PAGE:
Police misconduct becomes a concern in either of two situations. The first situation is when you have been charged with a crime or other offense, including a “mere” traffic violation. We routinely look at police misconduct in this situation to see whether that police misconduct might enable Criminal Defense Lawyers in New Jersey™ to have your charges dismissed. In the second situation, criminal (or traffic) charges may or may not have been filed. Regardless, the police violated your civil rights, and you want to sue the police. The focus of this page is in suing the police for violating your rights. If your immediate concern is obtaining legal services to defend against charges that have been filed, you should click on the page relating to your specific charge, or to “The Bottom Line”.
One way police violate your rights is by an illegal search and seizure. Usually this search and seizure was illegal because the police searched you, your home, or your car without first obtaining a search warrant. Sometimes even when the police did obtain a search warrant, the search and seizure was illegal because in some way it exceeded the scope of the warrant. For example, the warrant may have been for a particular period of time and, when the search took place, that time had already passed. Or the warrant may have authorized search of rooms on the first floor, and the police searched rooms on the second floor. Or the court may have issued the search warrant improperly. Things like this happen! In those situations, the courts will treat the search and seizure as if no warrant had been obtained at all. Searches and seizures conducted without a search warrant are presumed to be illegal. It is the police who then have the burden of refuting this presumption of illegality.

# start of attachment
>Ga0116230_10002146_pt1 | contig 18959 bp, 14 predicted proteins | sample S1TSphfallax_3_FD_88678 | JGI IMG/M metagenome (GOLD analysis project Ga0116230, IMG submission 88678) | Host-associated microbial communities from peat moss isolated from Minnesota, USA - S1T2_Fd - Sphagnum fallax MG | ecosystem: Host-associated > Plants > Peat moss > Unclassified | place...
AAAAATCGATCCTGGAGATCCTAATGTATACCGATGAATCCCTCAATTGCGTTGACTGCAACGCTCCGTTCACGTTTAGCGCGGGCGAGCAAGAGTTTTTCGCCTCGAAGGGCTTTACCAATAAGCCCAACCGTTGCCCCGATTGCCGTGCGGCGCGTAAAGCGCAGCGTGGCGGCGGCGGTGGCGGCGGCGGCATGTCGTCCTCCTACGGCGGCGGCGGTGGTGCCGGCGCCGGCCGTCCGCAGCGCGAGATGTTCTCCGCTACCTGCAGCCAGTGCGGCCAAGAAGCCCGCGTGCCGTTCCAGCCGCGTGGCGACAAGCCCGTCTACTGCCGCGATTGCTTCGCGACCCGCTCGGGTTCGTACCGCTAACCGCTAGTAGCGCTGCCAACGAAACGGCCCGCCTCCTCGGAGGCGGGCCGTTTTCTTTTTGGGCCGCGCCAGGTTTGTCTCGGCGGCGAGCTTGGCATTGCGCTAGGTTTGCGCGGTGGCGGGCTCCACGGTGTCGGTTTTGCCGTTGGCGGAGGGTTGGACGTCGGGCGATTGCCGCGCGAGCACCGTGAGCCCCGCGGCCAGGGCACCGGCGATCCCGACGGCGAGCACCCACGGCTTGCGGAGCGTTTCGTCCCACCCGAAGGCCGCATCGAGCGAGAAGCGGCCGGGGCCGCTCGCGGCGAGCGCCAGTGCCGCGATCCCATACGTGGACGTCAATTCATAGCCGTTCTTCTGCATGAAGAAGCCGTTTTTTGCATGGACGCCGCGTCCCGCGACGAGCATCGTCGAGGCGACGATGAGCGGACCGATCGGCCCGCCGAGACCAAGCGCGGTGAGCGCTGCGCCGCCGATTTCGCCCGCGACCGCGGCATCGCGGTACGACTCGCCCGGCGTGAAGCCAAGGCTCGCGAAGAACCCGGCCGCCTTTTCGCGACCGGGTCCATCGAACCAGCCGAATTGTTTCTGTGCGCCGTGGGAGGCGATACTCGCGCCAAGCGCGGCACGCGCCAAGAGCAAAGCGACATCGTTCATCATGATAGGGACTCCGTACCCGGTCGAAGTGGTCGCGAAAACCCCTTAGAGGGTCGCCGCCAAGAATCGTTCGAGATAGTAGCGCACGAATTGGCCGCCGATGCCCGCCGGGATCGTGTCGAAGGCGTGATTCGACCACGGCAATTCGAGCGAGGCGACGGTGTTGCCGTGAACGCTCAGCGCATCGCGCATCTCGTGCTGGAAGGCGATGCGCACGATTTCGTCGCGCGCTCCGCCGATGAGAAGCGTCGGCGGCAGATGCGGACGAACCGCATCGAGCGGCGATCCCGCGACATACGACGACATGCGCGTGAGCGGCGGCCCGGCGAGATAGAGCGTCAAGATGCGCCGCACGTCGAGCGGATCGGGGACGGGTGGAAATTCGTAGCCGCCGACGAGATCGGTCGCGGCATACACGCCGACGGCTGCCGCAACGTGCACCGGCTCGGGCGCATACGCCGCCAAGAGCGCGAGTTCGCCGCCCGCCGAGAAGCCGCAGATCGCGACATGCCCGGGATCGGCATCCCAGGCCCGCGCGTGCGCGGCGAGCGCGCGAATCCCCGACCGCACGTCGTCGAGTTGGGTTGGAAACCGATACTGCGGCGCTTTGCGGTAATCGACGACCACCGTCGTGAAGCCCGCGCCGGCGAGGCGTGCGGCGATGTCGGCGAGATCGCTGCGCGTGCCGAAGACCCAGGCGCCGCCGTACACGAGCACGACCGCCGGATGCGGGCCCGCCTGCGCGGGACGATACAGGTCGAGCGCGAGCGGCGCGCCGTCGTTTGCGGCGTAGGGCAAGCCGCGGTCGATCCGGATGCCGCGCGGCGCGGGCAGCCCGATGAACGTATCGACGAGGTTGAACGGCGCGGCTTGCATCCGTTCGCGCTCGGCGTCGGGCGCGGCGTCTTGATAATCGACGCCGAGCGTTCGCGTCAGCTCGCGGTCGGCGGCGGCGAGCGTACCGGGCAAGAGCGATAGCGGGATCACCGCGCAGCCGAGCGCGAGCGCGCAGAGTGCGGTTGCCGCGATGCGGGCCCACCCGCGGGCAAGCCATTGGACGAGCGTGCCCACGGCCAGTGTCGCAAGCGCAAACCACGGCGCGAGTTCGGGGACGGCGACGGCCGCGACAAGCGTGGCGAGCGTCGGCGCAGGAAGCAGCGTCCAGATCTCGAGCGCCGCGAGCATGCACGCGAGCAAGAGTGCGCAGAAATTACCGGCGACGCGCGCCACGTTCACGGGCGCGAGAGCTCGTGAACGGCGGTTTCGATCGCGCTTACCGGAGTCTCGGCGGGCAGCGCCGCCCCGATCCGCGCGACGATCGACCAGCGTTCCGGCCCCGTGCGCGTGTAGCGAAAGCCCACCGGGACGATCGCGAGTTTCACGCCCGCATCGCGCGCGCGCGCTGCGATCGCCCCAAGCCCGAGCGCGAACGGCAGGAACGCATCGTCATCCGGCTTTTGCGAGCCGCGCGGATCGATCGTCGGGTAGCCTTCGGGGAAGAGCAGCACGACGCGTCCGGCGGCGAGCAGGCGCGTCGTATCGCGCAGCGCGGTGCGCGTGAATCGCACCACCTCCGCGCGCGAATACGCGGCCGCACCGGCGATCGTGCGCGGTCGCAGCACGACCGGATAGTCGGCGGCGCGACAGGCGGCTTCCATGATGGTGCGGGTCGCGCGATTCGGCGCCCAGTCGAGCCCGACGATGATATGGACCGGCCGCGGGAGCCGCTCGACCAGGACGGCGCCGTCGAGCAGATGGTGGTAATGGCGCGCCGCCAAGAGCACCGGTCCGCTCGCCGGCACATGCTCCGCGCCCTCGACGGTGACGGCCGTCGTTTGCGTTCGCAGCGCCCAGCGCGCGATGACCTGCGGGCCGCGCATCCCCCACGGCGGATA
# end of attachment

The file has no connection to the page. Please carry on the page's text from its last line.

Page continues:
Illegal search and seizure is only one kind of police misconduct that can lend itself to a lawsuit against police. Other kinds of police misconduct relate to police use of excessive force; arrest for exercising Constitutional rights, like right of free speech, right of freedom of religion, and right of peaceful assembly. Excessive force can be a simple assault. Excessive force can also be as severe as death. And excessive force can be anywhere in between those two extremes.
Lawsuits of this nature are never easy. They proceed slowly. They can be emotionally draining. They are vigorously defended. They are also costly. On the plus side, however, the courts will award counsel fees to a successful plaintiff. Because of this, civil rights lawyers are often able to handle cases of this nature for little or no initial payment, and then seek a judgment that orders the police to pay the lawyer's fees and expenses.
If the police have violated your rights, do not file a complaint with their Internal Affairs unit. Internal Affairs is not your friend.
The law offices of Allan Marain have sued police for illegal conduct, and won. Allan Marain would welcome the opportunity to review your own situation. If police have violated your rights, call them. They can help.